Some Recursive DNS Implementations Patch DoS Vulnerability

Some domain name server (DNS) implementations are at risk for denial-of-service attacks after a vulnerability was disclosed and patched in a few popular server packages, including BIND, PowerDNS and NLnetLabs.

UPDATE: Some domain name system (DNS) server implementations are at risk for denial-of-service attacks after a vulnerability was disclosed and patched in a few popular server packages, including BIND, OpenDNS, PowerDNS and NLnetLabs.

According to an advisory from DHS and the CERT Coordination Center at the Software Engineering Institute at Carnegie Mellon University, many other vendors, including Apple, Cisco and Microsoft, have yet to report if their implementations are vulnerable.

Recursive DNS resolvers are in the crosshairs with this issue; queries made to a malicious authoritative server can cause the resolver to follow an infinite chain of referrals, the advisory said.

“By making use of maliciously constructed zones or a rogue server, an attacker can exploit an oversight in the code BIND 9 uses to follow delegations in the Domain Name Service, causing BIND to issue unlimited queries in an attempt to follow the delegation,” the Internet Security Consortium which runs the BIND project said in its advisory. “This can lead to resource exhaustion and denial of service (up to and including termination of the named server process.)”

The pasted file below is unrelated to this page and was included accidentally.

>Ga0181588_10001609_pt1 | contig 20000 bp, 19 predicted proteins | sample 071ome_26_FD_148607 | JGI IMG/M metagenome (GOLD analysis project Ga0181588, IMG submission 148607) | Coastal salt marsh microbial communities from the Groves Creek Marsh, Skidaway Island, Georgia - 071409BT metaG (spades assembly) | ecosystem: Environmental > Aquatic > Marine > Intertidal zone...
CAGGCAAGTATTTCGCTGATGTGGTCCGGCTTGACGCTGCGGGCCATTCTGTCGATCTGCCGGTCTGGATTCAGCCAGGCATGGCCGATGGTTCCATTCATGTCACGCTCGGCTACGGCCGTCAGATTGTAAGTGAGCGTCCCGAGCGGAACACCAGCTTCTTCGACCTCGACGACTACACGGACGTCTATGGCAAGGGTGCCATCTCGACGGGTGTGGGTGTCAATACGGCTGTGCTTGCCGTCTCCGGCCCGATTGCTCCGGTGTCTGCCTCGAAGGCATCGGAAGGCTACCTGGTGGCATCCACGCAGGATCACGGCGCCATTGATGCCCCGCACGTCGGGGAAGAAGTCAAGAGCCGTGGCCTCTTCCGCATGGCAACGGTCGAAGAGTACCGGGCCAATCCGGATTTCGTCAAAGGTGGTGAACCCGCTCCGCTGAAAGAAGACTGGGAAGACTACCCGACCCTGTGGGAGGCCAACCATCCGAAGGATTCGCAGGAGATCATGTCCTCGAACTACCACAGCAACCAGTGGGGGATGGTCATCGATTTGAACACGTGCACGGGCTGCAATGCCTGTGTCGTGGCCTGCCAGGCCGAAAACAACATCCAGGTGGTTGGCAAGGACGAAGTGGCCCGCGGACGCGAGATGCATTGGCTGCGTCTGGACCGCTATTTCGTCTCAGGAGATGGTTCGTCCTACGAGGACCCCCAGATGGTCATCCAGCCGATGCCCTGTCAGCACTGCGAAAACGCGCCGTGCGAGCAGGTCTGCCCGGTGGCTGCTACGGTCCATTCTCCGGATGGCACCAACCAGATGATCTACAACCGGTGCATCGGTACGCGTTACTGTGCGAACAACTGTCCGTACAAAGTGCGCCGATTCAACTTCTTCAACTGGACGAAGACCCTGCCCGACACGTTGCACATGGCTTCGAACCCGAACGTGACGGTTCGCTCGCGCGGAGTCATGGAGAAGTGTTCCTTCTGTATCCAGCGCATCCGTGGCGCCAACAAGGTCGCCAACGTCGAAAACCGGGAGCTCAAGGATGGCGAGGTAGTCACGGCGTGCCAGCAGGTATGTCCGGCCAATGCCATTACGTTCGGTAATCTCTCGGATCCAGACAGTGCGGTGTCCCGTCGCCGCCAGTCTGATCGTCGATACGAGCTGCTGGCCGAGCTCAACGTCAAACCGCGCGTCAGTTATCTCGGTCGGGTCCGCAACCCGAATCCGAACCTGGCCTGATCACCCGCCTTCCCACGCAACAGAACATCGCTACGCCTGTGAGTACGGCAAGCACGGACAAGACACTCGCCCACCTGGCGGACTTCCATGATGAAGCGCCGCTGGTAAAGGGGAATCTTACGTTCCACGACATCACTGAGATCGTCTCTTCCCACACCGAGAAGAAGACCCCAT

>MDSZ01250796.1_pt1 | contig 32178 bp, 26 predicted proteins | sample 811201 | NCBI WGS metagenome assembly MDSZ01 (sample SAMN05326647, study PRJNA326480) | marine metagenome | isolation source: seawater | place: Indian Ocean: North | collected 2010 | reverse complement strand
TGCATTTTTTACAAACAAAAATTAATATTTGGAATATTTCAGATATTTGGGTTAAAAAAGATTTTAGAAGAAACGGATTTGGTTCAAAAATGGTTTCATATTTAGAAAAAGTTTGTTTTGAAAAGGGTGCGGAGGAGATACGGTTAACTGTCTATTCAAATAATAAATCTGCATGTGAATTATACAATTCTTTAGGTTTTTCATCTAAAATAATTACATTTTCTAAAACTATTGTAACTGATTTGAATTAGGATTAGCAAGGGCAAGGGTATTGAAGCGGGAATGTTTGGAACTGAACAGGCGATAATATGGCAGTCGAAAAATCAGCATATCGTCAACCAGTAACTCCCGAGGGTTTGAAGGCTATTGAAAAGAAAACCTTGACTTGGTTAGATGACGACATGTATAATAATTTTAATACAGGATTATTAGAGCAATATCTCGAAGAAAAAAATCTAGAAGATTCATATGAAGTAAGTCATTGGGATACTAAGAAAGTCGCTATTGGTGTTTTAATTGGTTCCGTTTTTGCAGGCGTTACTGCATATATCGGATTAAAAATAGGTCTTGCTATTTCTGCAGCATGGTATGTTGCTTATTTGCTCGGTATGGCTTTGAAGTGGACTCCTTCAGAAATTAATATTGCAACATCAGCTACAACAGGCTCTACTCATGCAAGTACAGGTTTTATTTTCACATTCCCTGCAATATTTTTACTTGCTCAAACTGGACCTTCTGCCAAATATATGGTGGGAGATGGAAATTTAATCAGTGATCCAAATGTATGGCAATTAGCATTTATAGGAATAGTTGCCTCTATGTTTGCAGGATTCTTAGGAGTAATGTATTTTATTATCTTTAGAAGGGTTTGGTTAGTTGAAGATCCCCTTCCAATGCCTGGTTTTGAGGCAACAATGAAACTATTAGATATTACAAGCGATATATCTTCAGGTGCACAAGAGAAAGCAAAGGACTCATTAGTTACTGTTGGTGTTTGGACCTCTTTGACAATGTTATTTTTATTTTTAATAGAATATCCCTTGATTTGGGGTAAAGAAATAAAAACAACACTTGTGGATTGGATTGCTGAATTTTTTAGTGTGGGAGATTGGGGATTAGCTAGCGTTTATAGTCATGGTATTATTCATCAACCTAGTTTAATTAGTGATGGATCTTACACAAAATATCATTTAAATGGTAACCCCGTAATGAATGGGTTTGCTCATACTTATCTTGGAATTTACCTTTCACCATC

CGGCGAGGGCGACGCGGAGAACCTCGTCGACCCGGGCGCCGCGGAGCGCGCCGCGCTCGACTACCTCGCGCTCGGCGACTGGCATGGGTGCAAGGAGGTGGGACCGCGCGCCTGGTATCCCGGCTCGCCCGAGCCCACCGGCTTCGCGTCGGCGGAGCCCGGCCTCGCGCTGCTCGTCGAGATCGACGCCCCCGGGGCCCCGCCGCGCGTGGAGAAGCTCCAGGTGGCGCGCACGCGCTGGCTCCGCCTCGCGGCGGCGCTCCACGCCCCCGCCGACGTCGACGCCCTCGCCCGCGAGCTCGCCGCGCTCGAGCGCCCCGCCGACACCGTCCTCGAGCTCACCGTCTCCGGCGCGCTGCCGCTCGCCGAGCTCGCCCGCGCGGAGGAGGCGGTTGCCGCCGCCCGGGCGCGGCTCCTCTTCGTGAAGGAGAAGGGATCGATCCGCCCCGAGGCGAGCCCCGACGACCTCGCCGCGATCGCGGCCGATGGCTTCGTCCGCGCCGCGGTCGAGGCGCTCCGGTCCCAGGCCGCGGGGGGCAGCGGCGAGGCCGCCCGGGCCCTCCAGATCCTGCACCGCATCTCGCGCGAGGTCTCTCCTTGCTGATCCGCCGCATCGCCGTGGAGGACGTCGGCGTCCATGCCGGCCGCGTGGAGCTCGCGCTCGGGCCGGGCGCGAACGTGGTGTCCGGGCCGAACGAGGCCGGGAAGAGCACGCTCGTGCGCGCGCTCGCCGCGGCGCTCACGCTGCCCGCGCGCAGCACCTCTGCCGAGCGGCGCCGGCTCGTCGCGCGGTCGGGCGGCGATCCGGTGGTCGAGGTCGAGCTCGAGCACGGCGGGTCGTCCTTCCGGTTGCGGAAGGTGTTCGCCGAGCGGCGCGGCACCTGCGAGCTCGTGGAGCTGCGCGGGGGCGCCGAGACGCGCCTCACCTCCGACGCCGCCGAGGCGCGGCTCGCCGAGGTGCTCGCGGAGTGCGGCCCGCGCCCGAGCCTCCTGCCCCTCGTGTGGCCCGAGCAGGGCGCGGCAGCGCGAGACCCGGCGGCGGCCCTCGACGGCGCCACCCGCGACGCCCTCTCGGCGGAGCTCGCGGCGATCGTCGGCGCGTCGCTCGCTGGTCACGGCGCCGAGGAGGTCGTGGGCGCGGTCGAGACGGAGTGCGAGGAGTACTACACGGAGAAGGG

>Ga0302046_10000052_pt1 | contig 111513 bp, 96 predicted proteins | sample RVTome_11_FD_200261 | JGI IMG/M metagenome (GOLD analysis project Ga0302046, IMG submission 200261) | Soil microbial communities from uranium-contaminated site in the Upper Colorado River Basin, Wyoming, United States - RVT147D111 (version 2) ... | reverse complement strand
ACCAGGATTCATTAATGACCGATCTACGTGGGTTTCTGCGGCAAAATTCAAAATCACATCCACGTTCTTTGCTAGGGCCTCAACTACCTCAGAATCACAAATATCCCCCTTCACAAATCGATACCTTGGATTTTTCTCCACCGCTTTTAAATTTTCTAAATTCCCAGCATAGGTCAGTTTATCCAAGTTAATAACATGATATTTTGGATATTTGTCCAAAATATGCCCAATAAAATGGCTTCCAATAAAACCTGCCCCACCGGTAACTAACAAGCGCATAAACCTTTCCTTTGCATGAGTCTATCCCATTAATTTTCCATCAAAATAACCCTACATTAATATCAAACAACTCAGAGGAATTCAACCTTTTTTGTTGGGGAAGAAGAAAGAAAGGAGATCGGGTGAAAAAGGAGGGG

The issue is resolved in BIND 9.9.6-P1 and 9.10.1-P1; versions 9.0.x-9.8.x, 9.9.0-9.9.6, 9.10.0-9.10.1 are affected. Limiting the number of referrals followed and the number of simultaneous queries allowed—delegation chaining—resolves the issue, ISC said.

With regard to BIND servers, ISC warns that BIND 9.6-ESV and BIND 9.8 are end of life and no longer are supported. Organizations should upgrade to the closest supported version, ISC said.

Nominum, dnsmasq and djbdns are not affected by this issue, the DHS advisory said. It is unknown yet whether Apple, Cisco, F5 Networks, GNU glibc, and many others are affected.

Recursive DNS servers are provided by ISPs in order to increase efficiency and performance with the resolution of DNS queries. Sometimes, however, open recursive resolvers can be abused and used as the launchpad for distributed denial of service attacks. Known as amplification attacks, hackers can use them spoof traffic and overload targets with bad traffic, sometimes at a rate of better than 100-to-1 amplification, experts say.

ISC also released a second advisory this week warning of a issues identified in the GeoIP feature in BIND 9.10, which could cause BIND to exit with an “assertion failure.”

“Two are capable of crashing BIND — triggering either can cause named to exit with an assertion failure, resulting in a denial of service condition,” ISC said it an advisory. “A third defect is also corrected, which could have caused GeoIP databases to not be loaded properly if their location was changed while BIND was running.”

This article was updated to reflect that OpenDNS has patched against this issue.

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